We dislike when someone orders or mandates us to do something—or uses some other form of coercion on us. Such actions prompt negative feelings in us. Unfortunately, however, too often we tend to use such approaches with young people.
The essence of the famed psychologist Jean Piaget’s hierarchy of cognitive development is that children’s brains develop at different ages but they—even infants—have similar feelings as adults. Young people smile. They also experience negative feelings of pain, anger, and fear—all of which prompt resentment toward the person who prompted such feelings.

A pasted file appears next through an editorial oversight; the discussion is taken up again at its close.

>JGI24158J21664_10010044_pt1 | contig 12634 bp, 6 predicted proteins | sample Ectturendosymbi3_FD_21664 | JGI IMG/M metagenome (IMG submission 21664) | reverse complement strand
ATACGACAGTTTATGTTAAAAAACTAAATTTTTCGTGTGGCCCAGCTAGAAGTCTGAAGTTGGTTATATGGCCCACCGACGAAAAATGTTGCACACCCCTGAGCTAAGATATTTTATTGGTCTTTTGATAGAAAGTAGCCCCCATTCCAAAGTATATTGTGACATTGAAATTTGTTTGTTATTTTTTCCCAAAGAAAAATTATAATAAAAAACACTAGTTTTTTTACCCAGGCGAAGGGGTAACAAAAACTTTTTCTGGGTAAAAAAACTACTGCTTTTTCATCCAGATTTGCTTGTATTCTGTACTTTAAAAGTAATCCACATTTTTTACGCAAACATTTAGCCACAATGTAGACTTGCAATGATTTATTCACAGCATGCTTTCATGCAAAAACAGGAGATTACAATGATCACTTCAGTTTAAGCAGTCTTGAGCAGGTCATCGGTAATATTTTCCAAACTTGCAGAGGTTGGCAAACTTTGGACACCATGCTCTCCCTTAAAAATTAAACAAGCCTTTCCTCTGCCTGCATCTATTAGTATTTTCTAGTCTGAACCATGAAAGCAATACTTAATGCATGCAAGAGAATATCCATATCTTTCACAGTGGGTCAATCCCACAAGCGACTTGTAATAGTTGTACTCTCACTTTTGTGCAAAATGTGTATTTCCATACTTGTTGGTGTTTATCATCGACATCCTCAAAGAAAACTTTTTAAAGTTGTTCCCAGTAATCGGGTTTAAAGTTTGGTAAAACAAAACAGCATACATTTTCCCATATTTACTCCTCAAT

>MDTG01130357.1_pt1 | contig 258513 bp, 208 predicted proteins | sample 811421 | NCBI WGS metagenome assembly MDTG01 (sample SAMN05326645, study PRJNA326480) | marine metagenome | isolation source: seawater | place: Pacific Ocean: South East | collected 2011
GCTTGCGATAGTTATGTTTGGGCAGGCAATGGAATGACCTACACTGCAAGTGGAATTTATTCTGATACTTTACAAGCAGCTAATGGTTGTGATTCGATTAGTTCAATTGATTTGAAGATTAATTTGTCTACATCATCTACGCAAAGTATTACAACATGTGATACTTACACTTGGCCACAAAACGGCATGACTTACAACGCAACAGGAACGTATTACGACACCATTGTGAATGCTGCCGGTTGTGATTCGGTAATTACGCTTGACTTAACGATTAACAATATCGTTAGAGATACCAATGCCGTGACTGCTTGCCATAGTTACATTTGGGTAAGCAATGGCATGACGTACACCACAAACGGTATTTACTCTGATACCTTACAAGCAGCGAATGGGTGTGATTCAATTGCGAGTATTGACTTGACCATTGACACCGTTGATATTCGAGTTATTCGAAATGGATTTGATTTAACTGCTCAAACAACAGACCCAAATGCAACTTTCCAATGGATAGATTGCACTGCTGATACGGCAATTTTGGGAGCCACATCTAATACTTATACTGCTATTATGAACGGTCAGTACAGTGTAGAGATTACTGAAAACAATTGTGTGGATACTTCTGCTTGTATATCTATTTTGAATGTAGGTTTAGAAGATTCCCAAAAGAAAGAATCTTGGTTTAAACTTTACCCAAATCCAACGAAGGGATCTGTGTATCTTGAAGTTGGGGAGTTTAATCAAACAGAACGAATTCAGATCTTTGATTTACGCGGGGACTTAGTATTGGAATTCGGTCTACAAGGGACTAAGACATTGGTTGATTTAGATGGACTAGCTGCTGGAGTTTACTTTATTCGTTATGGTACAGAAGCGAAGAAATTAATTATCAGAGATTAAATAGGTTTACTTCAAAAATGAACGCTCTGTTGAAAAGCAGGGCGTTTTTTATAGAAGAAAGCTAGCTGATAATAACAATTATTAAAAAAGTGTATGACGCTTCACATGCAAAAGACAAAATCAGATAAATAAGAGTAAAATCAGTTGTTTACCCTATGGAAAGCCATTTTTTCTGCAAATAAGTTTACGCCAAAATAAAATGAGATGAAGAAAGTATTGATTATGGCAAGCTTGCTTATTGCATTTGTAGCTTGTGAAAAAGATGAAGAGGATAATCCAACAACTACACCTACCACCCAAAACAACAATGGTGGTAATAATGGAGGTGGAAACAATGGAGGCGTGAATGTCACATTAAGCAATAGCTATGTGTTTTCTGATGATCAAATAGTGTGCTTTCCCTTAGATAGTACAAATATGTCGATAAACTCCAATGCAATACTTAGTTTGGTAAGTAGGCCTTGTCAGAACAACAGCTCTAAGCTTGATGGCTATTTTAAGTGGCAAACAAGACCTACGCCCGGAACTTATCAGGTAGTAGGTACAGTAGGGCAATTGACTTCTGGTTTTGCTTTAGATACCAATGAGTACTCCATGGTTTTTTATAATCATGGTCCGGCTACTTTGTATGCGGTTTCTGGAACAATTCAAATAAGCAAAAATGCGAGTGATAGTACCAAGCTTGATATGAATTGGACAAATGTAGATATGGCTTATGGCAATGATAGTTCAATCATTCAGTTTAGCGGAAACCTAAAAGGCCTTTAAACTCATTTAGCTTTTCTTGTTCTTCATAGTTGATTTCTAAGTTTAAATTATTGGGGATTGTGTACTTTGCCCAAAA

Sharing information and asking reflective questions do not carry the baggage of prompting negative emotions and resentments that coercion and other such approaches carry. These noncoercive approaches not only improve relationships but they are also more effective in accomplishing your objectives because they do not arouse negative feelings.